Saturday, January 10, 2009

The Frailities of Memory

In the foreword to his Collected Stories Wallace Stegnor says of autobiography:

'I am not to be trusted with it. I hate the restrictiveness of facts. I can't control my impulse to rearrange, suppress, add, heighten, invent and improve. Accuracy means less to me than suggestiveness; my memory is as much an inventor as a recorder'.

And in his foreword to 'Trying to Save Piggy Sneed', an autobiography, John Irving writes:

'This is a memoir, but please understand that (to any writer with a good imagination) all memoirs are false. A fiction writer's memory is an especially imperfect provider of detail; we can always imagine a better detail than the one we can remember. The correct detail is rarely, exactly, what happened; the most truthful detail is what could have happened, or what should have. Half my life is an act of revision; more than half the act is performed with small changes.'

A few years ago I put together a small book of childhood memories as a genealogical effort. I was inspired by the excitement and satisfaction I had experienced whenever I found a tidbit about the life of one of the ancestors, and the yearning I felt to know more of the times they lived in, of their personalities, their passions, and the circumstances of their lives.

I tried very hard to write things as I remembered them; not to embellish or rearrange or invent. However, even then I was painfully aware that the integrity of our memories does not always bear up with those who have shared the same childhood experiences, and I have long been puzzled that memories of the same childhood experiences can be recalled positively by one person and unhappily by another.

Recent neurological research into the process by which the brain stores both working (short term) and long term memories are fascinating, but I have yet to read anything about the interpretation of the memory in respect to the way we receive it and the effect it has upon our lives.

Suzanne Warren, while a student at Bryn Mawr, expands upon the contents of a book 'The Society of Mind' written by Marvin Minsky, a philosopher and scientist and a leading expert on artificial intelligence. In this book he presents his conception of human intellectual structure and function, and defines memory as a holistic neural activity, involving many different areas and processes of the brain in an intricately choreographed dance. .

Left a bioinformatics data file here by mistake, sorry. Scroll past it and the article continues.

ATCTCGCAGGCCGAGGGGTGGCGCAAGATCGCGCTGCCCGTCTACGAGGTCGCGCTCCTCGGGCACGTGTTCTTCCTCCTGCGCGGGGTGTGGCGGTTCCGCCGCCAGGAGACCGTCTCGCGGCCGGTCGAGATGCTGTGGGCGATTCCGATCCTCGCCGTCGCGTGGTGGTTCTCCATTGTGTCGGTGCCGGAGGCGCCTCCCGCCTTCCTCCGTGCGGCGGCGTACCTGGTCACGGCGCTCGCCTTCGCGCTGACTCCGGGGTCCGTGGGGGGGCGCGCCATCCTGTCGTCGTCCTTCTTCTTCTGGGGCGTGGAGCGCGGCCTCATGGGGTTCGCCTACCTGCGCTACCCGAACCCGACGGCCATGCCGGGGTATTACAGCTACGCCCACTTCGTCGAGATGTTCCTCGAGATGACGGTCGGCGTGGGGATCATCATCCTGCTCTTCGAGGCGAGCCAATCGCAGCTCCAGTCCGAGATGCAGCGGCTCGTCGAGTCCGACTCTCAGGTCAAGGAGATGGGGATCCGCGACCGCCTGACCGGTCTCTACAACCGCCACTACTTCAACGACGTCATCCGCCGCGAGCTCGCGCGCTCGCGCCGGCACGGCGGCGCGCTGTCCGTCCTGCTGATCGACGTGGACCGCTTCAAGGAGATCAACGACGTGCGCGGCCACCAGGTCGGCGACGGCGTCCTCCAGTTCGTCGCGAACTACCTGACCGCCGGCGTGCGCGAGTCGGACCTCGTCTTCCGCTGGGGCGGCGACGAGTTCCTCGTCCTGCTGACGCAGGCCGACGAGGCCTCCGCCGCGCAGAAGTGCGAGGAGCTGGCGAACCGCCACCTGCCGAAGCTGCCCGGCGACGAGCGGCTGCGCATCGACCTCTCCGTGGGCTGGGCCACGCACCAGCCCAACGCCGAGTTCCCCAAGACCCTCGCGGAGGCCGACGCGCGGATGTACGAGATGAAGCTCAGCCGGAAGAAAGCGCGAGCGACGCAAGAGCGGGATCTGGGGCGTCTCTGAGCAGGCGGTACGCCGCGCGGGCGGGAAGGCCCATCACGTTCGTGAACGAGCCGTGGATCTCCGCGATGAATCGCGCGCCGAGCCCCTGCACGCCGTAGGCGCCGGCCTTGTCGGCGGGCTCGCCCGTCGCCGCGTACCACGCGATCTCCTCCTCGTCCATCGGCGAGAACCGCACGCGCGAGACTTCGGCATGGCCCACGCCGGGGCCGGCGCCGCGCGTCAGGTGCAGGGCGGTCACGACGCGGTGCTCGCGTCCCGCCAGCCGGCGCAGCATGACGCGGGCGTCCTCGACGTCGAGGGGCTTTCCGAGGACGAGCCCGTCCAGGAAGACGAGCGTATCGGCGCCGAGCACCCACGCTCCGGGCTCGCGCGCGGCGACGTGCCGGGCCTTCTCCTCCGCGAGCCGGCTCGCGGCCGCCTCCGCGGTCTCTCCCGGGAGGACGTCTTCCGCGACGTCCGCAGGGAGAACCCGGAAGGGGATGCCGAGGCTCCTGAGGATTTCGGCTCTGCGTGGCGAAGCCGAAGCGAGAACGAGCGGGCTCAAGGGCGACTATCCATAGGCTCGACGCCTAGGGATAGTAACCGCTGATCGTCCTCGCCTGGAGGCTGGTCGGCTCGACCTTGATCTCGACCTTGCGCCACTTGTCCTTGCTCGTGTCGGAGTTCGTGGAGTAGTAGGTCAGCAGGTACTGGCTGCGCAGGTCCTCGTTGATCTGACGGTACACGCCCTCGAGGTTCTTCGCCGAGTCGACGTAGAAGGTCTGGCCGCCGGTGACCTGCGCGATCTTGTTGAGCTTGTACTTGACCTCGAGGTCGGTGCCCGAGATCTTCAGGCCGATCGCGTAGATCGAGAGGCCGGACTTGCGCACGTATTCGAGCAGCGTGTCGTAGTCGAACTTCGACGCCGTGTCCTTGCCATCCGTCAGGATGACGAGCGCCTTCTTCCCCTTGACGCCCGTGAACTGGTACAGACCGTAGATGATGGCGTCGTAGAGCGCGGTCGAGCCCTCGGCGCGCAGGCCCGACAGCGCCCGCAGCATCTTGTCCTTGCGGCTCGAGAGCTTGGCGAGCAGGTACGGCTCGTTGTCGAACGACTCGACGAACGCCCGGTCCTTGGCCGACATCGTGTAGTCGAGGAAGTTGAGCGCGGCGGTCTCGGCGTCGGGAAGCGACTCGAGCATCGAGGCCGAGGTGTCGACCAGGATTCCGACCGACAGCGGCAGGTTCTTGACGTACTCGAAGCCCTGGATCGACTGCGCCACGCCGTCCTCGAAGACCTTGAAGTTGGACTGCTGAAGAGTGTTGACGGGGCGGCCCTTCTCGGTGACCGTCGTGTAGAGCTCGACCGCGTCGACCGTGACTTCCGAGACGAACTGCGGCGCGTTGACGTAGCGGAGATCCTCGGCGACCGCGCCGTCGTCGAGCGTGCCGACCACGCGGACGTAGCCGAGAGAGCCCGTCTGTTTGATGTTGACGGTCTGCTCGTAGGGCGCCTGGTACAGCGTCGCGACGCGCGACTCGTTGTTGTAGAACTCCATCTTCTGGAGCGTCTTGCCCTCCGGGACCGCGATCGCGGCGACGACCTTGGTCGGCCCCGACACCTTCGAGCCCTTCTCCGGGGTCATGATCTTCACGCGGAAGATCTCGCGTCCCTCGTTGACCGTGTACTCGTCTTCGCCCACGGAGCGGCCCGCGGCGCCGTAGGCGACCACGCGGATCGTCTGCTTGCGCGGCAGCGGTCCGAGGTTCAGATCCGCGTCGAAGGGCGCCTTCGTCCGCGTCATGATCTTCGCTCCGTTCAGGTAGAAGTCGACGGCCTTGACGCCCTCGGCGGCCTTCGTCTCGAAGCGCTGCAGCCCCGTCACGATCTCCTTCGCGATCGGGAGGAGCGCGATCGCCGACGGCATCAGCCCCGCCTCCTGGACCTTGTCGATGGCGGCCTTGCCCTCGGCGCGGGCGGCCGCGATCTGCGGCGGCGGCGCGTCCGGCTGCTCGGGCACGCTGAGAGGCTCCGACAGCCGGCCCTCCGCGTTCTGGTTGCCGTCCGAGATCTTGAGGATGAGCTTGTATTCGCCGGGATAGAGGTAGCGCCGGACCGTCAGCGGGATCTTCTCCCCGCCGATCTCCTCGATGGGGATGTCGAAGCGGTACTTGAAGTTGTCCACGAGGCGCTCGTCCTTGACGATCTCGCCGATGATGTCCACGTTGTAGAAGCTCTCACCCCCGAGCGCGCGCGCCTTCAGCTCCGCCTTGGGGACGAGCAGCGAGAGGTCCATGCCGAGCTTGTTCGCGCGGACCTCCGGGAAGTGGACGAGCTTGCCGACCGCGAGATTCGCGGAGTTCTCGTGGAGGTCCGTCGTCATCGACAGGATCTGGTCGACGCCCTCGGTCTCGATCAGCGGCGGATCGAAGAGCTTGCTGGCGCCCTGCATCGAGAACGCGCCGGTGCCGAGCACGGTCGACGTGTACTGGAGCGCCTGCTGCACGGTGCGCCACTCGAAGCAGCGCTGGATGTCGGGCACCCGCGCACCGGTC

I have taken part in a U.K. online experiment to test Short Term Memory, and discovered the secrets of remembering small lists, and whether, when I pause on the landing, I can remember if I am going upstairs or downstairs.

But it is the secrets of Long Term memory that intrigue me.

I am sure that my childhood engendered unhappy memories, but it is the happy memories that are prevalent in my recall. Why is this so? I have a feeling that it is all caught up in the controversy regarding spiritualism/materialism and the argument concerning the existence of a Soul.

A great number of years ago I attended a class on creative writing, and was criticized for the lack of a counterpoint of laughter and tears, and of 'hurt' flowing through the pages of a project on childhood memories. Probably a very valid criticism when considering the quality and appeal of the writing, but I can remember at the time questioning my memory and searching for the hurt and tears which would have made my writing more acceptable.

I continue to be mystified by the relative qualities of our long term memory, and uncomfortable when I consider that the memories that are dear and familiar to me are not necessarily the plain unvarnished truth! When a tune, or a fragrance helps me to re-experience a moment from the past I would like to think that the happiness it engenders has some integrity!

Here is a picture from the past that makes me smile, an affectionate memory of a day of cousins that brings me pleasure.

Were we really that sunny, or were there small slights and hurts that happened that if I had been of a different disposition would darken the memory for me???

Nice that there is time to contemplate these questions.

And to discover more about Marvin Minsky. After a cursory perusal of his writing and his thoughts I am considering that Marvin Minsky has many theories to de-mystify the human experience. Is this good??? Well, probably quite splendid to a humanist.....

1 comment:

The Weaver of Grass said...

Hi Hildred! Thanks for visiting my blog. I love your part of the world and know a lot of your country from frequent visits.
I do so agree about memory - I am sure we select, subconsciously, what we want to remember. I remembered a concert we gave at our junior school, when we had evacuees during the war - I could remember every line I said. My old school friend, who i only meet once a year, could not remember the concert at all and yet it had been the highlight of our lives because it was so sophisticated to our country ways. Call and se eme again. I have put you on my blog list.